Kenneth Flijders, 'I shall call you Adam', mixed media on hardboard, 55 cm wide x 125 cm high x 2.5 cm deep, 2011 - USD 750 / PHOTO Readytex Art Gallery/William Tsang

Kenneth Flijders, ‘I shall call you Adam’, mixed media on hardboard, 55 cm wide x 125 cm high x 2.5 cm deep, 2011 – USD 750 / PHOTO Readytex Art Gallery/William Tsang

Kenneth Flijders 'brokopondo' work was chosen as a design for one of the art wraps, a unique product from the Readytex Art Gallery, 180x100cm, 100% cotton / PHOTO Readytex Art Gallery/William Tsang

Kenneth Flijders ‘Brokopondo’ work was chosen as a design for one of the art wraps, a unique product from the Readytex Art Gallery, 180x100cm, 100% cotton / PHOTO Readytex Art Gallery/William Tsang

LOGO eye for art

This edition of An Eye for Art has been sent as a RAG-mailing on October 8, 2014 and was published in Kunst en Cultuur in de Ware Tijd on October 8, 2014.

Because really looking at art and understanding art are not always obvious and easy to do, we hope that these regular reviews will at least offer you some insight into the process.  You will get to see how a connoisseur looks at art, discusses it, and then links the work to others within the international art world.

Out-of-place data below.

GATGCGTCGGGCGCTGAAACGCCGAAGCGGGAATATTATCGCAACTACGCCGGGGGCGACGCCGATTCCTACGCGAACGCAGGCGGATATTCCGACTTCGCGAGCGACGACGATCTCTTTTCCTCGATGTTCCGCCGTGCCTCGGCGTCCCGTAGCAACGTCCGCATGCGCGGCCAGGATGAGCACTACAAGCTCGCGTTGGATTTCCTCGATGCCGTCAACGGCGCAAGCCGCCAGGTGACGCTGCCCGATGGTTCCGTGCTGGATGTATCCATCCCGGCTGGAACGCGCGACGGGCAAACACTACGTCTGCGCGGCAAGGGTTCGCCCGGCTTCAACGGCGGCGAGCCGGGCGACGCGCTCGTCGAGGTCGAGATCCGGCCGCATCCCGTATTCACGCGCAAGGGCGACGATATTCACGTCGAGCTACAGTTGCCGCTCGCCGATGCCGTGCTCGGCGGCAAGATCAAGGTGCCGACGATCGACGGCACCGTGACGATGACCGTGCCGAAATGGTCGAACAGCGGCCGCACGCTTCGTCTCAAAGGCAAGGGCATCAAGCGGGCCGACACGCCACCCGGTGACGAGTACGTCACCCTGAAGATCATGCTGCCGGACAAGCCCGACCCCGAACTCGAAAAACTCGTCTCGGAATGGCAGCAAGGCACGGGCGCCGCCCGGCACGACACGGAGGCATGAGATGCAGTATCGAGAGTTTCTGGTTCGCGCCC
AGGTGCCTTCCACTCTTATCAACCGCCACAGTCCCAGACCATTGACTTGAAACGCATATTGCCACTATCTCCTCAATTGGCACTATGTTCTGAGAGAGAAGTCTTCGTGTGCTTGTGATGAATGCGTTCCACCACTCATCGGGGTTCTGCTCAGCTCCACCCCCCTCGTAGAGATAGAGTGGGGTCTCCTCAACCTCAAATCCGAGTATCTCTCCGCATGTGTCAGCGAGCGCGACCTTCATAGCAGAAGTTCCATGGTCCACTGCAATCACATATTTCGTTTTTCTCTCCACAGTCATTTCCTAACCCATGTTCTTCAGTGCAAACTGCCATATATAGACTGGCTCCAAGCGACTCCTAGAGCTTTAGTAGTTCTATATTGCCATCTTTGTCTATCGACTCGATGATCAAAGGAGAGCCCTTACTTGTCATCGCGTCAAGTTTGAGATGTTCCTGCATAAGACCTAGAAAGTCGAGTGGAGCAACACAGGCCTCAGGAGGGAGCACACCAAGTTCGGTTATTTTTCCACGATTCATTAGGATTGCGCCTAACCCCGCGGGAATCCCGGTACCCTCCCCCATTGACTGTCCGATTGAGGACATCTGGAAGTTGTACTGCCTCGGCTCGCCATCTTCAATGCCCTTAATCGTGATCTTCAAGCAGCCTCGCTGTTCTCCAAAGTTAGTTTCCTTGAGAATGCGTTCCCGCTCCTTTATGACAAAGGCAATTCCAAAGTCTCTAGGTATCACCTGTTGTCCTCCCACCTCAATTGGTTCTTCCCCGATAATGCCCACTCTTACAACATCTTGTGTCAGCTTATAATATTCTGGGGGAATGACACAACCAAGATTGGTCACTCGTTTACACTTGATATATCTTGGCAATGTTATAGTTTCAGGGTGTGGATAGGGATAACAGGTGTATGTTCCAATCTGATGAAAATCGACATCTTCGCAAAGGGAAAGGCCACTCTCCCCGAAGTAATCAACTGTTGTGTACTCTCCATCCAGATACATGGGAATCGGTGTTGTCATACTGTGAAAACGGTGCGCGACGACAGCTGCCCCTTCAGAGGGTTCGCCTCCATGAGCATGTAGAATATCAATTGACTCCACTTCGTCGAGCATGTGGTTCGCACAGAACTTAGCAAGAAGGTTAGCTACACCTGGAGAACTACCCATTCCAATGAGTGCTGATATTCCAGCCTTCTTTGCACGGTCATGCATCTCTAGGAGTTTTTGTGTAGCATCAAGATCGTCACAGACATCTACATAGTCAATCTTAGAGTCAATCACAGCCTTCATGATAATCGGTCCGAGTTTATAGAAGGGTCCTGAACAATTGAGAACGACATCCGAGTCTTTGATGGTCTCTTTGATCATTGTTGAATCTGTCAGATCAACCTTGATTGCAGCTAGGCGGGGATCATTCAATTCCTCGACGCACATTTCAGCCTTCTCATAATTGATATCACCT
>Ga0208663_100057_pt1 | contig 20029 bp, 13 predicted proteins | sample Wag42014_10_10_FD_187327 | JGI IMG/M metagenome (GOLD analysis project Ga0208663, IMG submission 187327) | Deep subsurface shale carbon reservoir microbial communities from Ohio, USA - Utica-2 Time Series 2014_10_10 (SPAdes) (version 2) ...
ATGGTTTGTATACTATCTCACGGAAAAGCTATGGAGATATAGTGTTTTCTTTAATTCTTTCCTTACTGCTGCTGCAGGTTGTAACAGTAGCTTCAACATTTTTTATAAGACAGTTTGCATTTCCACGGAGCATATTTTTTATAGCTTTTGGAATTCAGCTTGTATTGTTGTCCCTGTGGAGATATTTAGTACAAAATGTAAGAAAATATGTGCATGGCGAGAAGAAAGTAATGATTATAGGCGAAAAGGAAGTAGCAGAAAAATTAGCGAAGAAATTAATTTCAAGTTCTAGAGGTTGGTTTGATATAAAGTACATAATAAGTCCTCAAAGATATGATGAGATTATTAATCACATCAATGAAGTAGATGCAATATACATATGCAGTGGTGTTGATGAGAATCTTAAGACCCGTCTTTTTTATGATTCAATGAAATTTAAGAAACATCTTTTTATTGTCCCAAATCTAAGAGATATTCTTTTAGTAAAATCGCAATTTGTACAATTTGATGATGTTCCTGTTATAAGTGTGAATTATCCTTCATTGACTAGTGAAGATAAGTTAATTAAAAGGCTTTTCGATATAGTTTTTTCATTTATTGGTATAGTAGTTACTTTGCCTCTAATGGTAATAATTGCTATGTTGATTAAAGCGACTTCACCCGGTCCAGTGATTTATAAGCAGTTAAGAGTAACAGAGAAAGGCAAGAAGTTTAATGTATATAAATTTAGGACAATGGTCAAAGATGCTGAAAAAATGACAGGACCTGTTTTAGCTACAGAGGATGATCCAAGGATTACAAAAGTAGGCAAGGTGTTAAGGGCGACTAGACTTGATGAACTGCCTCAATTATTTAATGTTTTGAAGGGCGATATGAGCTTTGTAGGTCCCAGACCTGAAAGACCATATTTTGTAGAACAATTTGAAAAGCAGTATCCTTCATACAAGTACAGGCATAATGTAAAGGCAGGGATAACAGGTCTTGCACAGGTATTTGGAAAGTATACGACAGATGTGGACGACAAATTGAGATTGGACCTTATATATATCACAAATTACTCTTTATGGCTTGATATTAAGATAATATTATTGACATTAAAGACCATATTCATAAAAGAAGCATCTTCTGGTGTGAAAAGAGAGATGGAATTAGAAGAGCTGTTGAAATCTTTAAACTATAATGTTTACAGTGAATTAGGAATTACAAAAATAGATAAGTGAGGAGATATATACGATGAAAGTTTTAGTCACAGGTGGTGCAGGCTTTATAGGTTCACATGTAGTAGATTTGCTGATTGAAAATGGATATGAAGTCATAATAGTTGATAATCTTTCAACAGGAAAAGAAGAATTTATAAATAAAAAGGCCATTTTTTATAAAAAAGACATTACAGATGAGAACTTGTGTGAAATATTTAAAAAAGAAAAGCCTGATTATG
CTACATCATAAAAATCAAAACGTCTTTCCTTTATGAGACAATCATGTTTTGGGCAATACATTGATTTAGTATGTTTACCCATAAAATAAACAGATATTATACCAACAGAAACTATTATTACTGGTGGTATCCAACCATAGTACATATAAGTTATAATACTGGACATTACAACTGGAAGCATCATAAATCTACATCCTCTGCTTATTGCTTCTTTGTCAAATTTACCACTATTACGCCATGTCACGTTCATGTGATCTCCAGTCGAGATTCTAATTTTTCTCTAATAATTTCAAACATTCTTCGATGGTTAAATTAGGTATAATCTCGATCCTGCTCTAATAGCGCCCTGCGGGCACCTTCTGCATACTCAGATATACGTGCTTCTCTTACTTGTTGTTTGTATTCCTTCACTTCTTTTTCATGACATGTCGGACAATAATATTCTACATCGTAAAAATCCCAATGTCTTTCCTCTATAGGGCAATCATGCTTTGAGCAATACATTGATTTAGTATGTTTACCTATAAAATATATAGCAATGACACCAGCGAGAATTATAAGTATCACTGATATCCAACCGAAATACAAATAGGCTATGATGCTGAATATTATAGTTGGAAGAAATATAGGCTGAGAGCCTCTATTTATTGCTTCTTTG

Of course you can only truly judge a work of art when you are actually standing in front of it yourself. We therefore hope to see you soon in Readytex Art Gallery  and are eager to hear what you think of this artwork, and which other works of art you find yourself drawn to. Please note that the artworks discussed are still available for purchase at the time that the review is published.

Rob Perrée is art historian and works as freelance writer, art critic and curator, specialized in contemporary (Afro-) American art, African art, Surinamese art and art using new media. His work has appeared in countless catalogues, books, magazines and newspapers. He is editor of Sranan Art Xposed, editor in chief of Africanah.org and a member of the editing team of Pf Photo Magazine. His website: http://robperree.com.

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Elsewhere, in Amsterdam, the Netherlands: ‘Tekeningen op tafel’ [Drawings on the table]

October 1, 2014 at 9:07 pm (Elsewhere) (, , , , , , )

What: Tekeningen op tafel [Drawings on the table], a group exhibition with work by Neil Fortune, Paul Nassenstein, Tammo Schuringa a.o.

When: Opening: Friday October 3, 17:00-19:00 hrs, with a performance by Ina van den Heuvel. Saturday & Sunday October 4 & 5, 12:00-17:00 hrs 

Where: Buiksloterkerk,Buiksloterkerkpad 10, Amsterdam

tentoonstelling

Buiksloterkerk

Buiksloterkerk